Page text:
In Madness and Civilization: A History of Insanity in the Age of Reason, Michel Foucault revealed that as early as the 18th century, individuals in Europe were being institutionalized for religious enthusiasm and what was seen as too strict of devotion. Doctors went so far as to recommend “solitary confinement for religious persons who believe themselves to be inspired and who seek to make proselytes.”1
Subsequent studies have shown that this was far from uniquely European, and the American hospitals and asylums likewise identified religion among the various causes of insanity.2 A few weeks ago, Spencer Fluhman presented a lecture at the BYU American Studies Lecture Series entitled, “‘A Perfect Hallucination of the Mind’: American Encounters with Early LDS Spirituality.” The research and conclusions of the lecture are part of Fluhman’s larger study of “Anti-Mormonism and the Making of Religion in Antebellum America” that he completed as a PhD dissertation at University of Wisconsin-Madison in 2006.
Among other things, Fluhman explained that doctors of 19th-century American Insane Asylums would query the individuals accompanying (and committing) new patients the following, “Is the patient a professor of religion? If so, of what denomination?”3, and that it was not uncommon for the answer to be “Mormonism.” In his dissertation, Fluhman summarizes one such case:
[One] superintendent … seized upon on the preponderance of what he regarded as troublesome religious movements to explain spikes in admittance to the asylum. “Of the 87 cases admitted during the past year,” he wrote, “13 were attributed. with as much certainty as can ever be obtained on this subject, to religious excitement.” The “unusually large” proportion of cases with a religious connection, he surmised, was due “no doubt, to the extraordinary variety and vehemence of the religious movements that have characterized the past year.” Not only had the year  seen a “remarkabl[e] awakening of enthusiasm among the older and more regular sects” but “Mormonism, Millerism, and other eccentric manifestations” had “agitated the public mind” to an “alarming” degree. With “such moral epidemics” sweeping “over the face of society,” he concluded, it was no wonder that so many predisposed to insanity had been “overthrown by their restless force.”4
A few other interesting conclusions drawn by Fluhman’s study:
1. Generally, Asylum patients who were identified as Mormon were diagnosed with “monomania,” or “partial insanity.” Fluhman points out that this “remains as curious explanation in the reports because it apparently describes those who were by all accounts mentally fit except for a particular obsession or preoccupation.”5
2. It wasn’t only physicians and psychologists who identified Mormons as mentally ill. Fluhman points out, for example, that E.D. Howe, author of the early anti-Mormon book Mormonism Unvailed, “defined any Mormon as necessarily a monomaniac at very least.”6
3. Occasionally, patients committed to an Asylum would be identified as Mormon, even though the “symptoms” of their insanity and the evidence presented in legal trials against the accused insane reveal that they were often more likely to be Millerists or spiritualists.7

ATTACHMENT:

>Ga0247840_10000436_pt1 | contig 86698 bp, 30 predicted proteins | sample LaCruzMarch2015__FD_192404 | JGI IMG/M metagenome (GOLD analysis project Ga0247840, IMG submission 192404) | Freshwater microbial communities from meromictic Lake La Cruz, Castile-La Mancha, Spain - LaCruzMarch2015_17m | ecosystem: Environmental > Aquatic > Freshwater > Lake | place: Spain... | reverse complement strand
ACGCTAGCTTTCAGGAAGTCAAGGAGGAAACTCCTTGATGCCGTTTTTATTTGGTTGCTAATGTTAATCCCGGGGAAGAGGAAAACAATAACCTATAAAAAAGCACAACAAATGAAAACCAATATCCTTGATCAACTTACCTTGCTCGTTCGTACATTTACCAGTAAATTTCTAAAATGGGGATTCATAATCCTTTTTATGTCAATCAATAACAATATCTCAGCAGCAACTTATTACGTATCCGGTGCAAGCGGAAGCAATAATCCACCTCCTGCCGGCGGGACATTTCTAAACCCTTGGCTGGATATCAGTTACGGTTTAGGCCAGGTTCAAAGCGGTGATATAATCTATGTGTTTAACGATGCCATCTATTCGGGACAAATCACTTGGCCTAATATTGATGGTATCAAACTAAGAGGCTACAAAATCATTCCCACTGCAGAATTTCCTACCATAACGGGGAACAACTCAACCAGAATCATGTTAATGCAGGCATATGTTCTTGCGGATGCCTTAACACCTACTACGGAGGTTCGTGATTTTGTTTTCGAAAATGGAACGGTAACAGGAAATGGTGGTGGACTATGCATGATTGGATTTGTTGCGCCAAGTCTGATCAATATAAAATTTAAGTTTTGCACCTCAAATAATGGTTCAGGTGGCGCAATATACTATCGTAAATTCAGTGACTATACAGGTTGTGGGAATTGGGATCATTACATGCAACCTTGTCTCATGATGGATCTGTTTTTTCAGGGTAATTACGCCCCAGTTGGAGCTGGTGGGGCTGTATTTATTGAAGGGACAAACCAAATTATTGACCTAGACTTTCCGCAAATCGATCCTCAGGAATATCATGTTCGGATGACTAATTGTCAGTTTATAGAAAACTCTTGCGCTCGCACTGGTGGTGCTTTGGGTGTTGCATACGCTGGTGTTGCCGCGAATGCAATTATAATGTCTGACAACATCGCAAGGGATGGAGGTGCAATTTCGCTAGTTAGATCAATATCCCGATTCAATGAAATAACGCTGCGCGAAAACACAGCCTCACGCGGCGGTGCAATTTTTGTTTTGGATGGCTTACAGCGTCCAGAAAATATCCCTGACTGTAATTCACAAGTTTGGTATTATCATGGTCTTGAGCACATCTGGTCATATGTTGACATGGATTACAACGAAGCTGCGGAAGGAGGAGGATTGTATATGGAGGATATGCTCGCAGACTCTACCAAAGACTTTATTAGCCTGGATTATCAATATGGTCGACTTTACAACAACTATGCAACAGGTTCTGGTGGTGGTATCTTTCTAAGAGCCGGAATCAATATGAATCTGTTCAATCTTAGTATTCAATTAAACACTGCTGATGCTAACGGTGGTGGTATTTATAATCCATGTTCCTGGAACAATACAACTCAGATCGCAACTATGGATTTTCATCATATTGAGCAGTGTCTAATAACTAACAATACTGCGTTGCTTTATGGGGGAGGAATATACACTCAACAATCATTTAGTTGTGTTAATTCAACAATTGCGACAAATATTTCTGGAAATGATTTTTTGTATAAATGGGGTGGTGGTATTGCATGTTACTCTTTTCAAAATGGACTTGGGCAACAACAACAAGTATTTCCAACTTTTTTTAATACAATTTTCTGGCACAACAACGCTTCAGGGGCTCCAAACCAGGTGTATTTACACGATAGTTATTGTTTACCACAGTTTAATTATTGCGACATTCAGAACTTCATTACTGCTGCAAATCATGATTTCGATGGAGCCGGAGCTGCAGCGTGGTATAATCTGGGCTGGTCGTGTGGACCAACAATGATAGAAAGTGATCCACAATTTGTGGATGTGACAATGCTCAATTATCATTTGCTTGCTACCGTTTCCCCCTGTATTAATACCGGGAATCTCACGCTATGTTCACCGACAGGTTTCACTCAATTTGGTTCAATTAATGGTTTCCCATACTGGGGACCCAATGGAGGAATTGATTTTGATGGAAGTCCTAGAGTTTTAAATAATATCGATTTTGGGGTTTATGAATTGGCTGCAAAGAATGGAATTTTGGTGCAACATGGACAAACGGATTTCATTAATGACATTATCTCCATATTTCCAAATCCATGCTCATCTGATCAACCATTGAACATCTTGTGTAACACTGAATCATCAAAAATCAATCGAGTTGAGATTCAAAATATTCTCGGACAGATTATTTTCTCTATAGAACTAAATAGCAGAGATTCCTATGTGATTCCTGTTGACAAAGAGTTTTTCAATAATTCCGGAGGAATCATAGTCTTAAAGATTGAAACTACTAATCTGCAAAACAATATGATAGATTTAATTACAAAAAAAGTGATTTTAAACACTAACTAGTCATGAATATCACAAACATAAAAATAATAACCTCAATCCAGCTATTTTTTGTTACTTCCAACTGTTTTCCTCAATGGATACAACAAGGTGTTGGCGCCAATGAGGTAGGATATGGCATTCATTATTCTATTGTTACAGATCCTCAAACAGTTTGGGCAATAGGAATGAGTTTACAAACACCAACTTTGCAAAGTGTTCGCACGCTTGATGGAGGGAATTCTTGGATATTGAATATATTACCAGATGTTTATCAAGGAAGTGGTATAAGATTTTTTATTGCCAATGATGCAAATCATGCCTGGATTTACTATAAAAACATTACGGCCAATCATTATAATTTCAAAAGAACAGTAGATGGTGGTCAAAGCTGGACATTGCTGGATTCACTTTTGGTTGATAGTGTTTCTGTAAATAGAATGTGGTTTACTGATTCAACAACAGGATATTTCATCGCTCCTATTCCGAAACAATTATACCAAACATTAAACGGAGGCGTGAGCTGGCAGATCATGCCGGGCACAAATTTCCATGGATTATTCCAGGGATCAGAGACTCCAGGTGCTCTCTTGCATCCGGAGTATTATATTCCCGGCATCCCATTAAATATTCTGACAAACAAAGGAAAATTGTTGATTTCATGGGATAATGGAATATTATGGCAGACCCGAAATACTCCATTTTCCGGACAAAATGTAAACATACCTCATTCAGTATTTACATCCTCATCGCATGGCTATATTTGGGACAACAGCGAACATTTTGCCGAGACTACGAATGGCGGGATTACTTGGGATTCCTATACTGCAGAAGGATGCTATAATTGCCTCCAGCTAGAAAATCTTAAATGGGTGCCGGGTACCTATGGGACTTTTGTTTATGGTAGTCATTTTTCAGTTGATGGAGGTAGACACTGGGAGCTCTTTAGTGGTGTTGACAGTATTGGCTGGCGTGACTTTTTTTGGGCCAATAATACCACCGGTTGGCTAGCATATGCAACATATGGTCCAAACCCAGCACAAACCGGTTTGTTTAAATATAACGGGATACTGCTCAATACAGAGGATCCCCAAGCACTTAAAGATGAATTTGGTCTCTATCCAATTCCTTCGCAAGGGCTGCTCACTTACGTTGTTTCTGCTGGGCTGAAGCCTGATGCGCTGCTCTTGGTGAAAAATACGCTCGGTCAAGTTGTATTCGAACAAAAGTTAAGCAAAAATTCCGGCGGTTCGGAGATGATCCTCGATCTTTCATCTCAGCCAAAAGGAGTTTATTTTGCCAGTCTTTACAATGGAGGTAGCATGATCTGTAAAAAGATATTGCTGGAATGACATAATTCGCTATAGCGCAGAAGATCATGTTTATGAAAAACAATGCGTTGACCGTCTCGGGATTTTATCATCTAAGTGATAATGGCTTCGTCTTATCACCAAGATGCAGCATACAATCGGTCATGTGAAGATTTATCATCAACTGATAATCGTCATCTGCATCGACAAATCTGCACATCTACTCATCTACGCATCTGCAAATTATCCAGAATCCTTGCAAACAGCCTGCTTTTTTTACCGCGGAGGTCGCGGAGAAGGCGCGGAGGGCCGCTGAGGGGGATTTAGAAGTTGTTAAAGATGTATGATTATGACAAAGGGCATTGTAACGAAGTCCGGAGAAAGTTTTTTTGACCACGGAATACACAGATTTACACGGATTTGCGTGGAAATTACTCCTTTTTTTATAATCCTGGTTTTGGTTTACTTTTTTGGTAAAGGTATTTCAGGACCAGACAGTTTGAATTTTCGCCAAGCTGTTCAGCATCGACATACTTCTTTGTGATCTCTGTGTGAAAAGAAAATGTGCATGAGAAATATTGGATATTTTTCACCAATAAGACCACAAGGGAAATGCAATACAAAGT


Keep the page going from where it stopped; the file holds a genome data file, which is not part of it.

4. “Mormonism’s ‘extravagences’ … forced tough questions to the fore” for American Protestants because Mormons used the Bible as their justification for enthusiastic and visionary religious culture of early Mormonism. Walking the difficult road of Biblical interpretation, “Protestant skeptics” were forced to present paradoxical arguments against the Latter-day Saints as being both “too Biblical” and “not Biblical enough” at the same time.8
1 Michel Foucault, Madness and Civilization: A History of Insanity in the Age of Reason (New York: Vintage Books Edition, 1988), 215.
2 See Teresa Lynne Hall, “Religion, Madness, and the Asylum: A Study of Medicine and Culture in New England, 1820-1840” (PhD Dissertation, Brown University, 1991); William Sims Bainbridge, “Religious Insanity in America: The Official Nineteenth-century Theory, ” Sociological Analysis45, no. 3 (1984), 223-240; and Lawrence B. Goodheart, Mad Yankees: The Hartford Retreat for the Insane and Nineteenth-Century Psychology (Amherst: University of Massachusetts Press, 2003).
3 See The Twenty-Second Annual Report of the Officers of the Retreat for the Insane, at Hartford, Conn. May, 1846 (Hartford: Printed by Case, Tiffany and Burnham, 1846), 49.
4 J. Spencer Fluhman, “Anti-Mormonism and the Making of Religion in Antebellum America” (PhD Dissertation, University of Wisconsin-Madison, 2006), 112. Fluhman is quoting Third Annual Report of the Superintendents of the Main Insane Hospital, (Augusta: Severance & Dorr, Printers to the State, 1842), 14-15, 17-20.
5 Fluhman, “Anti-Mormonism and the Making of Religion in Antebellum America,” 116.
6 E.D. Howe, Mormonism Unvailed (Painesville, Ohio, 1834), 73-74.
7 One such case is detailed in the dissertation. See Fluhman, “Anti-Mormonism and the Making of Religion in Antebellum America,” 117-119.
8 Fluhman, “Anti-Mormonism and the Making of Religion in Antebellum America,” 120.